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Wednesday, May 21, 2014

Haikus - Life in Three Verses


If we ventured to explain the difference between prose and poetry, we could say that poetry is the quintessence of prose; poetry is prose filtered and rid of the inessential, in order to obtain purity of forms, meanings, and feelings. Now, filter poetry through the fine sand and gravel layers of an alembic, and the few, rare distilled drops of ether that fall into the ampoule are haikus.

A poem does not have to be perfect; a haiku does. A poem can be lenghty, a haiku must not; traditional haikus develop in three lines of five, seven, and five syllable respectively, for a total number of seventeen syllables; this was possible for the composition of the traditional Japanese haikus, but the English language has almost never adopted this tradition. My personal interpretation of this is a much lower sense of perfection the western world has always had compared to the Japanese traditional approach to any life quests.
Yet, a haiku must be made of three verses (two, exceptionally) and, in the simplest form, it must express the Meaning of Life.

Many of us enjoy composing haikus, just like poems, from daily or nightly impressions, dreams, facts of life, or personal experiences. Yet, these short compositions rarely are true haikus. Most of the time they are too complicated, forceful, and do not abide by the simplicity that defines haikus. Very often, just as it happens for most poems, they fail to offer a meaning of life that is universal and applicable, either by analogy, metaphor, simile, opposition, or whatnot to the life of each and every living or non-living being in the universe.
Following are some examples of the most beautiful haikus made by Japanese traditional haiku poets:

In the cicada's cry
no sign can foretell
how soon it must die.
- Basho - 

Blowing from the west
fallen leaves gather
in the east.
- Buson -

I kill an ant
and realize my three children
have been watching.
- Kato Shuson -

Over the wintry
forests,  winds howl in rage
with no leaves to blow.
- Soseki -

Even with insects -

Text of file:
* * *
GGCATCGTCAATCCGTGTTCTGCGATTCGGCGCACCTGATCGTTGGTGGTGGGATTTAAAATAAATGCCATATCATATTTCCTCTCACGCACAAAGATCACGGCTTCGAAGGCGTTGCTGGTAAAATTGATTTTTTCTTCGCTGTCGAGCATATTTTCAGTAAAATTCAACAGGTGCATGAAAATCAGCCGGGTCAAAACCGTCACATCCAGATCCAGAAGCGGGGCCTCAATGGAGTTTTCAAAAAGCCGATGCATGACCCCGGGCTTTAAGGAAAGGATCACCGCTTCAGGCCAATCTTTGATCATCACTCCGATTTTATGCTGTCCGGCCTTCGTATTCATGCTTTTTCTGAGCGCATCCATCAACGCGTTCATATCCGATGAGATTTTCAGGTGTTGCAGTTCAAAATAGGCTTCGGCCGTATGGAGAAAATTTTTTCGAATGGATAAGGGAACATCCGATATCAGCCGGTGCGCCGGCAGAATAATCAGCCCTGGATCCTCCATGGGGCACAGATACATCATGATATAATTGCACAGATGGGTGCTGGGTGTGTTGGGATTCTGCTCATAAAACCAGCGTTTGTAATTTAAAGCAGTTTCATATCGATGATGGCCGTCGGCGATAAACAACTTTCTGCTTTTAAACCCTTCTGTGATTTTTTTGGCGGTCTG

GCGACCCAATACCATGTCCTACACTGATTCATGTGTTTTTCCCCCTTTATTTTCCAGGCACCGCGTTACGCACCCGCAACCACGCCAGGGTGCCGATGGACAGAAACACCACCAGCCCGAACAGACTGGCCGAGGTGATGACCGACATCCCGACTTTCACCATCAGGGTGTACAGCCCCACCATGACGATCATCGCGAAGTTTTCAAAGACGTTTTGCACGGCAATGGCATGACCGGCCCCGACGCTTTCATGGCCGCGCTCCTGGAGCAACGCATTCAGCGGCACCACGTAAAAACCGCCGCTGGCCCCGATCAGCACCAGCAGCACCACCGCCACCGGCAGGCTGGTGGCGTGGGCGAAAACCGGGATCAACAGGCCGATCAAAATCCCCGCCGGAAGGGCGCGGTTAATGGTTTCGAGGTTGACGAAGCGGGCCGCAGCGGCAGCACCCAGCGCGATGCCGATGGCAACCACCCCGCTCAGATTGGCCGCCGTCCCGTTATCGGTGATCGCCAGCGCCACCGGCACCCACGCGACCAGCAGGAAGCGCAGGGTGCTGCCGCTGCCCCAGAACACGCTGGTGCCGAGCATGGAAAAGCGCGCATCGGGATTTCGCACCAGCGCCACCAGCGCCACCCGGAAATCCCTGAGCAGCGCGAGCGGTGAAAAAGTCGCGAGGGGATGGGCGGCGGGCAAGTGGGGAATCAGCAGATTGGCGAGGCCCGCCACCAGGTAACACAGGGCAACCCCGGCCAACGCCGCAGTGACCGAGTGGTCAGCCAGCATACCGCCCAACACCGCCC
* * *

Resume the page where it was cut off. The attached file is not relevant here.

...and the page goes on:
some can sing,
some can't. 
- Issa -
  

Now, famous haikus by western poets and writers:

I went in the woods 
to meditate -
it was too cold.
- Jack Kerouac -

Everyone stands alone on the heart of the earth
pierced by a ray of sun;
and suddenly, it is evening. 
- Salvatore Quasimodo -

Among twenty snowy mountains,
the only moving thing
was the eye of the blackbird.
- Wallace Stevens -

Missing a kick 
at the icebox door
It closed anyway  
- Jack Kerouac -


Composing haikus is an exercise any of us can do. As we walk down a street or a nature path, while sitting on a couch or bench, in winter or fall, a haiku can be found anywhere at anytime. Yet, discovering it becomes possible only if we rid ourselves of the unessential, if we seek perfection and the universal idea behind each smaller fragment of reality, ultimately understanding that only through the particular can we access the universal.


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4 comments:

  1. The limerick has merit
    The tweet, too.
    the Haiku is hard

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  2. Hi Jay! It's been FOREVER!!! I hope you are well and happy. I've never been one for poetry---though I respect it a great deal. Beautiful words. :)

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  3. Jacopo, you don't have the MOST famous one, and probably the most important one. First the Japanese: Furu ike ya
    kawazu tobikomu
    mizu no oto

    Ah, the translation: Old pond/ frog jumps/ and now the last line. VERY difficult. Literally "sound of water," because Japanese has no article. To me, best translation ever, was "PLOP"

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  4. My favorite haiku is from Basho:

    A cicada shell;
    It sang itself
    Utterly away.

    Trying to write the quintessential haiku is impossible indeed. "Trying too hard"—I think that's part of the problem. Clearing one's mind, clearing one's life, that's a start.

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